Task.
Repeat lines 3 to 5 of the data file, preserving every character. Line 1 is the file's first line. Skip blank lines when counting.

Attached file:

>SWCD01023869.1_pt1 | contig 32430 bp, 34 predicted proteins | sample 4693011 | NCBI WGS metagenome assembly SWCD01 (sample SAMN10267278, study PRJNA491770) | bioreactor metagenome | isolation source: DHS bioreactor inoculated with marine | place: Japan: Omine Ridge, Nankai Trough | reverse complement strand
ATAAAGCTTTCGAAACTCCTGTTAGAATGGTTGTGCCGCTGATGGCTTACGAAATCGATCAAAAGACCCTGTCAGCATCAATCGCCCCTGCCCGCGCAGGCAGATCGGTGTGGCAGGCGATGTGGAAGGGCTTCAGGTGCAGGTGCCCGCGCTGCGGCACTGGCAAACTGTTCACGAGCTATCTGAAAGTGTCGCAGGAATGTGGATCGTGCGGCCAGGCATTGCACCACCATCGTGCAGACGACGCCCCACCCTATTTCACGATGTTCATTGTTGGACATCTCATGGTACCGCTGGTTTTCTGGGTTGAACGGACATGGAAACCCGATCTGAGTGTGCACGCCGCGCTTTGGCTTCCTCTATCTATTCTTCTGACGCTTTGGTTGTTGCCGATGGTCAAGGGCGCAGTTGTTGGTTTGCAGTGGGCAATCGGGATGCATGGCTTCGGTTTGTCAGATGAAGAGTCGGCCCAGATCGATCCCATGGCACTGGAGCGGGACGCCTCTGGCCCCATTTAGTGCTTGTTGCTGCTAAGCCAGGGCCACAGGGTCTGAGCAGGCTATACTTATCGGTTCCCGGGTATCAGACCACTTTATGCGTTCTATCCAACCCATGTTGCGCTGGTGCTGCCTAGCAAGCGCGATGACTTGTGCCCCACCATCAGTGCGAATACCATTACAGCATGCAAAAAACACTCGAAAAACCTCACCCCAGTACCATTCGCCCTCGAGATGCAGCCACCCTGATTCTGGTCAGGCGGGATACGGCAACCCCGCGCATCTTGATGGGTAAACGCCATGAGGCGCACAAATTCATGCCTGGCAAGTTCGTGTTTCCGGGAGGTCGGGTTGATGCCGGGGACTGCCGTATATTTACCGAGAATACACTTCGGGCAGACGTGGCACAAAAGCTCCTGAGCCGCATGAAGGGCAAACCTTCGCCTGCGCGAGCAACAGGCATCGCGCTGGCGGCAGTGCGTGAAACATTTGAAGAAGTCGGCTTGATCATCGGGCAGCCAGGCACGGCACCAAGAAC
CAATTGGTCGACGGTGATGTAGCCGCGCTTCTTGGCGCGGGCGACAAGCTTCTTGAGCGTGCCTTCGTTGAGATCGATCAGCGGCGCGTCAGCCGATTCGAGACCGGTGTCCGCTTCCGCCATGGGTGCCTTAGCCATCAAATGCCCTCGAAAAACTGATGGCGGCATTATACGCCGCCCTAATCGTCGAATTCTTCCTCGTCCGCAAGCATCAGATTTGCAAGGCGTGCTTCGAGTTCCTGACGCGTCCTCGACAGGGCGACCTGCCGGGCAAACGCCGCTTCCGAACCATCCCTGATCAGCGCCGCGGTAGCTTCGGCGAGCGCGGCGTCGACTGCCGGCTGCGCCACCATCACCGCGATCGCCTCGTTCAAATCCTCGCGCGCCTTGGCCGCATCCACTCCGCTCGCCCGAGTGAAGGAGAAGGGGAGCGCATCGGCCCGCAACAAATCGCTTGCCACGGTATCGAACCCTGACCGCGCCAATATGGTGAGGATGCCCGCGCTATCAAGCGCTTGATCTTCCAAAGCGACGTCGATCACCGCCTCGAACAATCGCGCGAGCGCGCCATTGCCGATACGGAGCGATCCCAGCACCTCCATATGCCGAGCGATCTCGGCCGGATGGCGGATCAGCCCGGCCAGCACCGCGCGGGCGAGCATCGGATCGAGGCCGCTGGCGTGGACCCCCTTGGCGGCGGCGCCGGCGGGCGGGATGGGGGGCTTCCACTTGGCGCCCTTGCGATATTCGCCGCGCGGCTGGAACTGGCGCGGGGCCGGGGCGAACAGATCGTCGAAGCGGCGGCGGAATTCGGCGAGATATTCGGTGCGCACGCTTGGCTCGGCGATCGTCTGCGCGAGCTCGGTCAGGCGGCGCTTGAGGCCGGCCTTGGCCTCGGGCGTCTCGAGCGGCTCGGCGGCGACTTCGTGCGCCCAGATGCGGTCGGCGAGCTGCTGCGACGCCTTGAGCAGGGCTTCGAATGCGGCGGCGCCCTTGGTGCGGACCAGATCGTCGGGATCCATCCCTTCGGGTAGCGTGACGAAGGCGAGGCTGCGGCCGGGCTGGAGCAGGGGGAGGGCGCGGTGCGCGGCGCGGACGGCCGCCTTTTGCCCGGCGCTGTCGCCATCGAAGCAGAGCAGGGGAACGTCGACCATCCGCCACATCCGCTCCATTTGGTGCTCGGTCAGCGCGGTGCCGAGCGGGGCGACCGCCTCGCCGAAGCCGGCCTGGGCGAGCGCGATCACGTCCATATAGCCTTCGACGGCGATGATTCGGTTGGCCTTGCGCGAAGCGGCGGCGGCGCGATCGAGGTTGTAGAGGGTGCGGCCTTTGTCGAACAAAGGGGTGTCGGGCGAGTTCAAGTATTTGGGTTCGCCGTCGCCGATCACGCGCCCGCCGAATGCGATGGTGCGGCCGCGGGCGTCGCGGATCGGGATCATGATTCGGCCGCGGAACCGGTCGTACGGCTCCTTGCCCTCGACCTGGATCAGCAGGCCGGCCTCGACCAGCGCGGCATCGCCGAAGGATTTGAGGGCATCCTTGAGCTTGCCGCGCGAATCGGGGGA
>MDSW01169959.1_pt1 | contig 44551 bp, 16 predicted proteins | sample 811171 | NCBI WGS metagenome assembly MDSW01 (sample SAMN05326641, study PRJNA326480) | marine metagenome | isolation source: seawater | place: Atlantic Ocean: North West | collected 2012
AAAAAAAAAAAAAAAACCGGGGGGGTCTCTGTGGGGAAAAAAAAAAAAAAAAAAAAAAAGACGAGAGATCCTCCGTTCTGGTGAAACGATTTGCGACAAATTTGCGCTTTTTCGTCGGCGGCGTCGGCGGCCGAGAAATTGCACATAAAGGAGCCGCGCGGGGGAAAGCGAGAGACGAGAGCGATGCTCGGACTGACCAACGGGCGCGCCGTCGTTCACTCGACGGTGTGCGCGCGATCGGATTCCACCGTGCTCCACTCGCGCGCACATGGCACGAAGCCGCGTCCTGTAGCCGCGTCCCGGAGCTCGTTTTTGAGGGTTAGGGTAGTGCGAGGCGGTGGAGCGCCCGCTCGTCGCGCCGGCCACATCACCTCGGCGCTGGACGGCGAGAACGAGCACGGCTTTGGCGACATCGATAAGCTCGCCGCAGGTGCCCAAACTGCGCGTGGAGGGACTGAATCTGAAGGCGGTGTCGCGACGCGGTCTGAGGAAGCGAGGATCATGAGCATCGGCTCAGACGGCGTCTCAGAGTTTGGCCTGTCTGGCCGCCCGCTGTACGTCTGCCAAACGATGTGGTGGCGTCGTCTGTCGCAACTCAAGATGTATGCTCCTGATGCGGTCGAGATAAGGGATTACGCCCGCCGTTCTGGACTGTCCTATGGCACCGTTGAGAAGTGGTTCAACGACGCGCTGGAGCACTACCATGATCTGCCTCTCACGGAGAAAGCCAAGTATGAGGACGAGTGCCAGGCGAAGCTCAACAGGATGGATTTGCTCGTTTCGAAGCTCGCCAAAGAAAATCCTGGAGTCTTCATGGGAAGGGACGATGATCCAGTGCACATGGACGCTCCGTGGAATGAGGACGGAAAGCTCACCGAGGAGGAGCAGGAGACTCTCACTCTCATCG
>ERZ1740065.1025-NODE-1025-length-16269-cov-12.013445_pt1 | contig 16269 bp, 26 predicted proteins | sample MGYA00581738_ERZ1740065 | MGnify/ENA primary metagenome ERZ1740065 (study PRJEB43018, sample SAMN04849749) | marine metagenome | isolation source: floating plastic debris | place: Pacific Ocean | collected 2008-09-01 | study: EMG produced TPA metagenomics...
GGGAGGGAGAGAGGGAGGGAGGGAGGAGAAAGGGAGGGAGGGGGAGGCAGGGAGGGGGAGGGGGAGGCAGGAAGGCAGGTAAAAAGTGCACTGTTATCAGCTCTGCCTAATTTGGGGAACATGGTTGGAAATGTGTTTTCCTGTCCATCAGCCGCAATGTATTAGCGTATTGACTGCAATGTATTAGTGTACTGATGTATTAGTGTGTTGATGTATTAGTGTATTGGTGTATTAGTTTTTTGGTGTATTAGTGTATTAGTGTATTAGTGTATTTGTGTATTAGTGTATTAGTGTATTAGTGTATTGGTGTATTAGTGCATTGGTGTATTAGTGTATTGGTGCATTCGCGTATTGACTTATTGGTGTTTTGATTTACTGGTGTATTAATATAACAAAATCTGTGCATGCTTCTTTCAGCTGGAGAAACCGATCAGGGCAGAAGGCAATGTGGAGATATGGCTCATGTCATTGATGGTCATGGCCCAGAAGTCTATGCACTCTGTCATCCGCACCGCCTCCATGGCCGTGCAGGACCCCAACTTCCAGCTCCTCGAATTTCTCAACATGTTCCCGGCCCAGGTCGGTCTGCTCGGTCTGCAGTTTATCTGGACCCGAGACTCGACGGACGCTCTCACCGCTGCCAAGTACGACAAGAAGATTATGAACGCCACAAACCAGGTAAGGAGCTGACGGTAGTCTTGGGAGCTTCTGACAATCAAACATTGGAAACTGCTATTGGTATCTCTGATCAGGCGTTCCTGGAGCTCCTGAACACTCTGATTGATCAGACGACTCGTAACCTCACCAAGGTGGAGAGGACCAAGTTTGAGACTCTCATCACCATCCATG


CAATTGGTCGACGGTGATGTAGCCGCGCTTCTTGGCGCGGGCGACAAGCTTCTTGAGCGTGCCTTCGTTGAGATCGATCAGCGGCGCGTCAGCCGATTCGAGACCGGTGTCCGCTTCCGCCATGGGTGCCTTAGCCATCAAATGCCCTCGAAAAACTGATGGCGGCATTATACGCCGCCCTAATCGTCGAATTCTTCCTCGTCCGCAAGCATCAGATTTGCAAGGCGTGCTTCGAGTTCCTGACGCGTCCTCGACAGGGCGACCTGCCGGGCAAACGCCGCTTCCGAACCATCCCTGATCAGCGCCGCGGTAGCTTCGGCGAGCGCGGCGTCGACTGCCGGCTGCGCCACCATCACCGCGATCGCCTCGTTCAAATCCTCGCGCGCCTTGGCCGCATCCACTCCGCTCGCCCGAGTGAAGGAGAAGGGGAGCGCATCGGCCCGCAACAAATCGCTTGCCACGGTATCGAACCCTGACCGCGCCAATATGGTGAGGATGCCCGCGCTATCAAGCGCTTGATCTTCCAAAGCGACGTCGATCACCGCCTCGAACAATCGCGCGAGCGCGCCATTGCCGATACGGAGCGATCCCAGCACCTCCATATGCCGAGCGATCTCGGCCGGATGGCGGATCAGCCCGGCCAGCACCGCGCGGGCGAGCATCGGATCGAGGCCGCTGGCGTGGACCCCCTTGGCGGCGGCGCCGGCGGGCGGGATGGGGGGCTTCCACTTGGCGCCCTTGCGATATTCGCCGCGCGGCTGGAACTGGCGCGGGGCCGGGGCGAACAGATCGTCGAAGCGGCGGCGGAATTCGGCGAGATATTCGGTGCGCACGCTTGGCTCGGCGATCGTCTGCGCGAGCTCGGTCAGGCGGCGCTTGAGGCCGGCCTTGGCCTCGGGCGTCTCGAGCGGCTCGGCGGCGACTTCGTGCGCCCAGATGCGGTCGGCGAGCTGCTGCGACGCCTTGAGCAGGGCTTCGAATGCGGCGGCGCCCTTGGTGCGGACCAGATCGTCGGGATCCATCCCTTCGGGTAGCGTGACGAAGGCGAGGCTGCGGCCGGGCTGGAGCAGGGGGAGGGCGCGGTGCGCGGCGCGGACGGCCGCCTTTTGCCCGGCGCTGTCGCCATCGAAGCAGAGCAGGGGAACGTCGACCATCCGCCACATCCGCTCCATTTGGTGCTCGGTCAGCGCGGTGCCGAGCGGGGCGACCGCCTCGCCGAAGCCGGCCTGGGCGAGCGCGATCACGTCCATATAGCCTTCGACGGCGATGATTCGGTTGGCCTTGCGCGAAGCGGCGGCGGCGCGATCGAGGTTGTAGAGGGTGCGGCCTTTGTCGAACAAAGGGGTGTCGGGCGAGTTCAAGTATTTGGGTTCGCCGTCGCCGATCACGCGCCCGCCGAATGCGATGGTGCGGCCGCGGGCGTCGCGGATCGGGATCATGATTCGGCCGCGGAACCGGTCGTACGGCTCCTTGCCCTCGACCTGGATCAGCAGGCCGGCCTCGACCAGCGCGGCATCGCCGAAGGATTTGAGGGCATCCTTGAGCTTGCCGCGCGAATCGGGGGA
>MDSW01169959.1_pt1 | contig 44551 bp, 16 predicted proteins | sample 811171 | NCBI WGS metagenome assembly MDSW01 (sample SAMN05326641, study PRJNA326480) | marine metagenome | isolation source: seawater | place: Atlantic Ocean: North West | collected 2012
AAAAAAAAAAAAAAAACCGGGGGGGTCTCTGTGGGGAAAAAAAAAAAAAAAAAAAAAAAGACGAGAGATCCTCCGTTCTGGTGAAACGATTTGCGACAAATTTGCGCTTTTTCGTCGGCGGCGTCGGCGGCCGAGAAATTGCACATAAAGGAGCCGCGCGGGGGAAAGCGAGAGACGAGAGCGATGCTCGGACTGACCAACGGGCGCGCCGTCGTTCACTCGACGGTGTGCGCGCGATCGGATTCCACCGTGCTCCACTCGCGCGCACATGGCACGAAGCCGCGTCCTGTAGCCGCGTCCCGGAGCTCGTTTTTGAGGGTTAGGGTAGTGCGAGGCGGTGGAGCGCCCGCTCGTCGCGCCGGCCACATCACCTCGGCGCTGGACGGCGAGAACGAGCACGGCTTTGGCGACATCGATAAGCTCGCCGCAGGTGCCCAAACTGCGCGTGGAGGGACTGAATCTGAAGGCGGTGTCGCGACGCGGTCTGAGGAAGCGAGGATCATGAGCATCGGCTCAGACGGCGTCTCAGAGTTTGGCCTGTCTGGCCGCCCGCTGTACGTCTGCCAAACGATGTGGTGGCGTCGTCTGTCGCAACTCAAGATGTATGCTCCTGATGCGGTCGAGATAAGGGATTACGCCCGCCGTTCTGGACTGTCCTATGGCACCGTTGAGAAGTGGTTCAACGACGCGCTGGAGCACTACCATGATCTGCCTCTCACGGAGAAAGCCAAGTATGAGGACGAGTGCCAGGCGAAGCTCAACAGGATGGATTTGCTCGTTTCGAAGCTCGCCAAAGAAAATCCTGGAGTCTTCATGGGAAGGGACGATGATCCAGTGCACATGGACGCTCCGTGGAATGAGGACGGAAAGCTCACCGAGGAGGAGCAGGAGACTCTCACTCTCATCG